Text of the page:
Bonds Will Show Whether Firewalls Can Resist Greek Fallout

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To judge how well equipped the euro area is to survive a Greek exit from the currency bloc, look no further than the bond market.

The reaction of Italian, Portuguese and Spanish bonds to a referendum that may decide Greece’s future in the region will gauge investors’ faith in firewalls designed to contain such an event.

In five months of brinkmanship on Greek debt, losses outside of Greece have been relatively muted, as crisis backstops combined with bond purchases under the European Central Bank’s quantitative-easing plan to limit contagion. Earlier in the decade, the government debt of all but the safest euro-zone nations sold off as economic turmoil that started in Greece raised concern the euro area would splinter.

“Peripherals will be under pressure as markets open on Monday as investors anticipate the worst-case scenario for Greece,” said Nick Stamenkovic, a fixed-income strategist at broker RIA Capital Markets Ltd. in Edinburgh. Even so, “the ECB has the firepower to limit damage on other peripheral countries. Indeed the adoption of sovereign QE by the ECB is a game changer, limiting potential upside on peripheral yields.”

What’s Changed?

Although Spanish and Italian bond yields have climbed from record lows as tension in Greece rose, there have been few signs of panic among investors. The biggest daily increase in Spanish 10-year yields in the past two weeks was a 16 basis-point jump on June 15. In 2012, that wouldn’t have been in the top 25 worst days.

The extra yield investors demand to hold Spanish 10-year bonds instead of their German equivalents, a measure of the securities’ risk, narrowed to 119 basis points on Friday, from as much as 176 basis points on June 16. In 2012, when investors feared a Greek exit would spark a domino effect and fracture the euro area, the spread reached 650 basis points.

What’s changed is the construction of a series of firewalls to guard against contagion, starting with ECB President Mario Draghi’s pledge in July 2012 to do whatever it took to save the euro, made the day after the Spanish-German yield spread reached its euro-era high.

European Backstops

Since then, Europe’s policy makers have put in place systems to centralize bank supervision and weaken the link between troubled debtors and taxpayers. A permanent bailout fund, the European Stability Mechanism, was established, succeeding the previous European Financial Stability Facility.

Another prop is coming from the ECB’s purchases of 60 billion euros ($67 billion) of debt each month -- a move intended to stimulate the economy rather than stem contagion -- that helps limit the effect of any selloff in government bonds.

The ECB’s Governing Council agreed on Sunday to freeze the level of emergency aid available to Greek banks.

“The Governing Council is closely monitoring the situation in financial markets and the potential implications for the monetary policy stance and for the balance of risks to price stability in the euro area,” it said in a statement. It’s “determined to use all the instruments available within its mandate,” it said.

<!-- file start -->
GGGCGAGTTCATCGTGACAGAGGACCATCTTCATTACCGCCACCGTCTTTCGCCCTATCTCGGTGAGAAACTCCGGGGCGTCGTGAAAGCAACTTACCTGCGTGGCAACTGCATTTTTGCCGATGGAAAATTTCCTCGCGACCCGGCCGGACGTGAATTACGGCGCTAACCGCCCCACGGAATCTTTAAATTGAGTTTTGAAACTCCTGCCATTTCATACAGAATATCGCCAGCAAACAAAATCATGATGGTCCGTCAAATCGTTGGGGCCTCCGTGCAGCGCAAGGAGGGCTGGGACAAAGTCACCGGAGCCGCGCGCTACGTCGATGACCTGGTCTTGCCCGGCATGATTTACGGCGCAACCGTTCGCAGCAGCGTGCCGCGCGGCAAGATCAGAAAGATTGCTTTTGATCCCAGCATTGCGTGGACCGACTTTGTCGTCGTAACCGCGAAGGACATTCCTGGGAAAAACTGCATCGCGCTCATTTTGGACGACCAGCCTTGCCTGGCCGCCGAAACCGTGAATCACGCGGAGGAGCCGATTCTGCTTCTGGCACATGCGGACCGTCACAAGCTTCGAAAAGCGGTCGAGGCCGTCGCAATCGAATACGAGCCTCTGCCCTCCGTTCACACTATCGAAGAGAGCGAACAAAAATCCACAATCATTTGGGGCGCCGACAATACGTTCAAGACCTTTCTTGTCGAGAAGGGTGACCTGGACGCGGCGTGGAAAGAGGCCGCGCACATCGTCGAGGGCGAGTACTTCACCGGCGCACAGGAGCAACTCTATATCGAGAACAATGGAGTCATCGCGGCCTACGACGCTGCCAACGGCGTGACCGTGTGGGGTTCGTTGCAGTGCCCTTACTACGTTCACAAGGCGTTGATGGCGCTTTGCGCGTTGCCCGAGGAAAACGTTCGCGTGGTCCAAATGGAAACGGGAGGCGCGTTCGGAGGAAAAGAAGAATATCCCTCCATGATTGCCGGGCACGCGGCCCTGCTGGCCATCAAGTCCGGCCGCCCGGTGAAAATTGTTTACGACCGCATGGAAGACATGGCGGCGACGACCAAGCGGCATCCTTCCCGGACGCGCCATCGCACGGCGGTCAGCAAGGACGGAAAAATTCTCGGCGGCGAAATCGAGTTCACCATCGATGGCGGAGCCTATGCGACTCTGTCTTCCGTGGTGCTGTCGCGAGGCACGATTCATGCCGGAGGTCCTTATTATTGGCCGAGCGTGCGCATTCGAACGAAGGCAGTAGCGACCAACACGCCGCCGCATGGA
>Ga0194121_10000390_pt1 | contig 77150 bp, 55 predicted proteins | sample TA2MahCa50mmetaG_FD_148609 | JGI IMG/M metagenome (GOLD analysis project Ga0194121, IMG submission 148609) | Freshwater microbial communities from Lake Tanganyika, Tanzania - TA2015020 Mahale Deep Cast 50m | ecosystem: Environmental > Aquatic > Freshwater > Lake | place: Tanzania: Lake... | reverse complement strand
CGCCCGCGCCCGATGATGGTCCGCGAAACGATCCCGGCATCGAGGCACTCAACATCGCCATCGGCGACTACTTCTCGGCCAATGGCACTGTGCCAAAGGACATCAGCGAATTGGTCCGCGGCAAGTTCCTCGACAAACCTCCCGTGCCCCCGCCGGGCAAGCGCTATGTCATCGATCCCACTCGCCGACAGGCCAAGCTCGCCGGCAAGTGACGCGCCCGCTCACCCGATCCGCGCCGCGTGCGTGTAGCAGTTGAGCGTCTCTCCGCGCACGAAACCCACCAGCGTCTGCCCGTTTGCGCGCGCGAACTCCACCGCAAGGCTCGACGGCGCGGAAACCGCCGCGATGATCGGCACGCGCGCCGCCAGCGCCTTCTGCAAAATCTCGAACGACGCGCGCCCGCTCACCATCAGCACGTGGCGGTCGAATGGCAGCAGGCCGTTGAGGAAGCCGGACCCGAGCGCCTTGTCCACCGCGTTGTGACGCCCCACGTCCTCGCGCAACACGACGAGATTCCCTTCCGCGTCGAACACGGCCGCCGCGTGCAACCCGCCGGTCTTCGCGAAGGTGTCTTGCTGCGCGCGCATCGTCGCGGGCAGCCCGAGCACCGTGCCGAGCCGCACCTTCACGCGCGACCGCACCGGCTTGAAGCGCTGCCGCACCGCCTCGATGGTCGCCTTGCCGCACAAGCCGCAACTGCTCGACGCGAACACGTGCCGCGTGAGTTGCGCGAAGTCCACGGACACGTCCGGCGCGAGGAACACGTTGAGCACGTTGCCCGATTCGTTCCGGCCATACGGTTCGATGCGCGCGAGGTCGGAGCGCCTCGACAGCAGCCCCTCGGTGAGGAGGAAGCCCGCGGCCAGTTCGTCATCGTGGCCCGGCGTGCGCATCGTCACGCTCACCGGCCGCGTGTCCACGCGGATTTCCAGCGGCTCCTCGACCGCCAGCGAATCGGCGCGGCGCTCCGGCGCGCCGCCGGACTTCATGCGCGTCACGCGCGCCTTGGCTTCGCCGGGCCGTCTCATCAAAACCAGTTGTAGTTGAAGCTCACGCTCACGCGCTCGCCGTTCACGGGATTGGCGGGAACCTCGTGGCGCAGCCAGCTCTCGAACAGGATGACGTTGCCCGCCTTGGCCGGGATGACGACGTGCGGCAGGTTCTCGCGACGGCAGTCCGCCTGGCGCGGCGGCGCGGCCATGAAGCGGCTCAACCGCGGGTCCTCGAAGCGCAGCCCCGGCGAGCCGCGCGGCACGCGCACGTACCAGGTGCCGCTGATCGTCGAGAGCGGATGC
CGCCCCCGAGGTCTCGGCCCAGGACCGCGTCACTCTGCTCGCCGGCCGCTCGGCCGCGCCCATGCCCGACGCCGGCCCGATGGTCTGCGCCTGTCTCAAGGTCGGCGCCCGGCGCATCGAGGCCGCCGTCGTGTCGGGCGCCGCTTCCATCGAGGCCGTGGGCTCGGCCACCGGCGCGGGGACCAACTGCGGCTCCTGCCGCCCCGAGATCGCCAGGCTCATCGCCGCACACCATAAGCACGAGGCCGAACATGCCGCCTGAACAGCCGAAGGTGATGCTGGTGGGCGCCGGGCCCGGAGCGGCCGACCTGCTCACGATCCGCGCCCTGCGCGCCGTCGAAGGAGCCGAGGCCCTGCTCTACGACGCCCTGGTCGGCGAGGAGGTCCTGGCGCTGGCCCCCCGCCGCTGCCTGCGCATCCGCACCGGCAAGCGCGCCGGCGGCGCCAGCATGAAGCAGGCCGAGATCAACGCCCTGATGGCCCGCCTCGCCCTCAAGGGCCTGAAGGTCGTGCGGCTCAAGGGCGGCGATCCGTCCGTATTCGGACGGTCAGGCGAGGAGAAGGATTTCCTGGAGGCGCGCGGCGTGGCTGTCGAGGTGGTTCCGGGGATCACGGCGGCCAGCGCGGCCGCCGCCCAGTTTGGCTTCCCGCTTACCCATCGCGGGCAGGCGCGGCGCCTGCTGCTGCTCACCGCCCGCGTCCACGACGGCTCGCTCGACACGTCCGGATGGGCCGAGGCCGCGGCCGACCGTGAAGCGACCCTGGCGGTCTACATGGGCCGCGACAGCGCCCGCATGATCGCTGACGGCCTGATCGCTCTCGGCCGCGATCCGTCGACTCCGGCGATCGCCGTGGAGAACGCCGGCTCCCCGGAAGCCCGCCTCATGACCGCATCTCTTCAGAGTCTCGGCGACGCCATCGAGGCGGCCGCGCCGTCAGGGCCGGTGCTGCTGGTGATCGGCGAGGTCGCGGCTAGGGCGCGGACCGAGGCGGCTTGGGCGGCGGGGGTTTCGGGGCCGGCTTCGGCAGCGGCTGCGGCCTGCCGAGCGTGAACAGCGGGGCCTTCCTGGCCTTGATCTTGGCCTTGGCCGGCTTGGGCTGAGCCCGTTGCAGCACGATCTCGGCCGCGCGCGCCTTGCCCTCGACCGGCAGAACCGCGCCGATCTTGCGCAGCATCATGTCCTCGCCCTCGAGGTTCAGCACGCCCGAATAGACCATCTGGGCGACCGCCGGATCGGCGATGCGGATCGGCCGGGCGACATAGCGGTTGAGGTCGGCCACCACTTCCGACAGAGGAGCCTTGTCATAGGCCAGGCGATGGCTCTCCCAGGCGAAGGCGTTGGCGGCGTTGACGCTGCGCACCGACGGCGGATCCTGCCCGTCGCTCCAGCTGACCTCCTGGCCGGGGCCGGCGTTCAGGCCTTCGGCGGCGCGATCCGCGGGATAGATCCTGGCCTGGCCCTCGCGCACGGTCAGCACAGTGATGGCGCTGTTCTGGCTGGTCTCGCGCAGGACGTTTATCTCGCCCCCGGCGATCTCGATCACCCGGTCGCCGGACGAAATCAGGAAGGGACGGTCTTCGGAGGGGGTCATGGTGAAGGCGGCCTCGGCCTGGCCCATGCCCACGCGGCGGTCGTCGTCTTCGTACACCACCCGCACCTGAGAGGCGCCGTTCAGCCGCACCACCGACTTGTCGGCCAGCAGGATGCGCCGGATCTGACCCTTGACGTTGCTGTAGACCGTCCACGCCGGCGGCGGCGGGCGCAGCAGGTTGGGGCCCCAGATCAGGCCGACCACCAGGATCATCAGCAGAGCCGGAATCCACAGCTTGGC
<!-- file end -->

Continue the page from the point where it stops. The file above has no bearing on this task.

The establishment of firewalls has made lawmakers across Europe more confident that a Greek exit from the euro area -- a violation of one of the currency bloc’s key principles -- can be survived without the sort of catastrophe triggered when Lehman Brothers Holdings Inc. collapsed in 2008.

No Lehman

Following the announcement of Greece’s referendum on the conditions international creditors required in return for financial aid, euro-area finance ministers discussed the likelihood of knock-on effects for the rest of the region, according to Ireland’s finance minister Michael Noonan.

“The assessment was that we are in a much better position than we were following the collapse of Lehman Brothers, when Europe was caught unprepared,” he told reporters in Brussels on Saturday. “Since then there is a fiscal union virtually in place. There is a banking union almost completed and in place. EFSF had been established. More importantly also the ESM has been established. There are structural changes and financial buffers on place. So there is no level of anxiety.”

So far, what he says rings true, judging by bond markets. Portuguese securities are still up 1.7 percent year-to-date, according to Bloomberg World Bond Indexes. Italy’s 10-year yield was at 2.15 percent at the end of last week. While that’s up from a record 1.03 percent set on March 12, it compares with a five-year average of 4.18 percent.

Even Greek debt has escaped hideous declines, with the securities down only about 0.4 percent in 2015.

While actions of the ECB and others have helped stem contagion, markets will still react negatively on Monday, Barclays Plc strategists Ajay Rajadhyaksha and Christian Keller wrote in a note on Saturday.

“This announcement should be viewed by markets as an escalation,” the strategists wrote. “Unless something else changes the dynamic significantly over the weekend, the initial reaction by markets on Monday would likely be a flight to quality.”

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